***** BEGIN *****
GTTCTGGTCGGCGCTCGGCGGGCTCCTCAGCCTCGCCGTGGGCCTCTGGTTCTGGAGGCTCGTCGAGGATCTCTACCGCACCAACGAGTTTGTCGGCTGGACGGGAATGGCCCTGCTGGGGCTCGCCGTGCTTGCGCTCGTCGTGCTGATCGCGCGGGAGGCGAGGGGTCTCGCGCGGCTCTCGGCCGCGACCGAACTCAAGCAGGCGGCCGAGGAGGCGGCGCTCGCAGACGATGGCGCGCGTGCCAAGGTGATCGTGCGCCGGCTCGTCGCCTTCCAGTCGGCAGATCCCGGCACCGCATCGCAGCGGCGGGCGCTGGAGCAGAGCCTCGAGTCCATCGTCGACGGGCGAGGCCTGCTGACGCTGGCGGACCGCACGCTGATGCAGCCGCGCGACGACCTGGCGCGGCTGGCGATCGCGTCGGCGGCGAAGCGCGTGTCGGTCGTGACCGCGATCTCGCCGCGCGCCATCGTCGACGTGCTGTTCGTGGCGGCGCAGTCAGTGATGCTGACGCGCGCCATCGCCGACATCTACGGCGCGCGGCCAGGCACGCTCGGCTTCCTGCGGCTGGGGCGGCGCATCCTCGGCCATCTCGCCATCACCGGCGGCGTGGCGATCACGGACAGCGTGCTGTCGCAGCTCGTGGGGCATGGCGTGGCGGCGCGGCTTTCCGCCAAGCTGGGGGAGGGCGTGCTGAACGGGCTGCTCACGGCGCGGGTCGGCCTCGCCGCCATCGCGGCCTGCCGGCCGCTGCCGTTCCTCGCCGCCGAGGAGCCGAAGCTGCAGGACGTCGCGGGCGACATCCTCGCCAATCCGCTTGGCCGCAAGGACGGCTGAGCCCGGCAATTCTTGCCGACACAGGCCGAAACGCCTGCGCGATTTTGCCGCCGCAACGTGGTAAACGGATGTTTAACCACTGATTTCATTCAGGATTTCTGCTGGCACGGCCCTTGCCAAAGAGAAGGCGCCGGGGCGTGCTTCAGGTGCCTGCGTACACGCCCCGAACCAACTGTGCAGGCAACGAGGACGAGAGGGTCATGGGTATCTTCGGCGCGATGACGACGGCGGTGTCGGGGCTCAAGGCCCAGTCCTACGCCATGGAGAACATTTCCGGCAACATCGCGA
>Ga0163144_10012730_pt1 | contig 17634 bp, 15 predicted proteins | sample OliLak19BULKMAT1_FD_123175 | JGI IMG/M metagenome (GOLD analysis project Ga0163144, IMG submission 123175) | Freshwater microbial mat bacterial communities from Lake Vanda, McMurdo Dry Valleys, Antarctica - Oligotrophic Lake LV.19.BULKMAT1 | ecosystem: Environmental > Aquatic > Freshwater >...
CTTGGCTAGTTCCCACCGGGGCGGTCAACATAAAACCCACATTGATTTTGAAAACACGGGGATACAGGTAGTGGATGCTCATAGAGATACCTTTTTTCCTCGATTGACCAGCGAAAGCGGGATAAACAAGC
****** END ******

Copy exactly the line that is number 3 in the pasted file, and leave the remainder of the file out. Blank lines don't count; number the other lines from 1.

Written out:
CTTGGCTAGTTCCCACCGGGGCGGTCAACATAAAACCCACATTGATTTTGAAAACACGGGGATACAGGTAGTGGATGCTCATAGAGATACCTTTTTTCCTCGATTGACCAGCGAAAGCGGGATAAACAAGC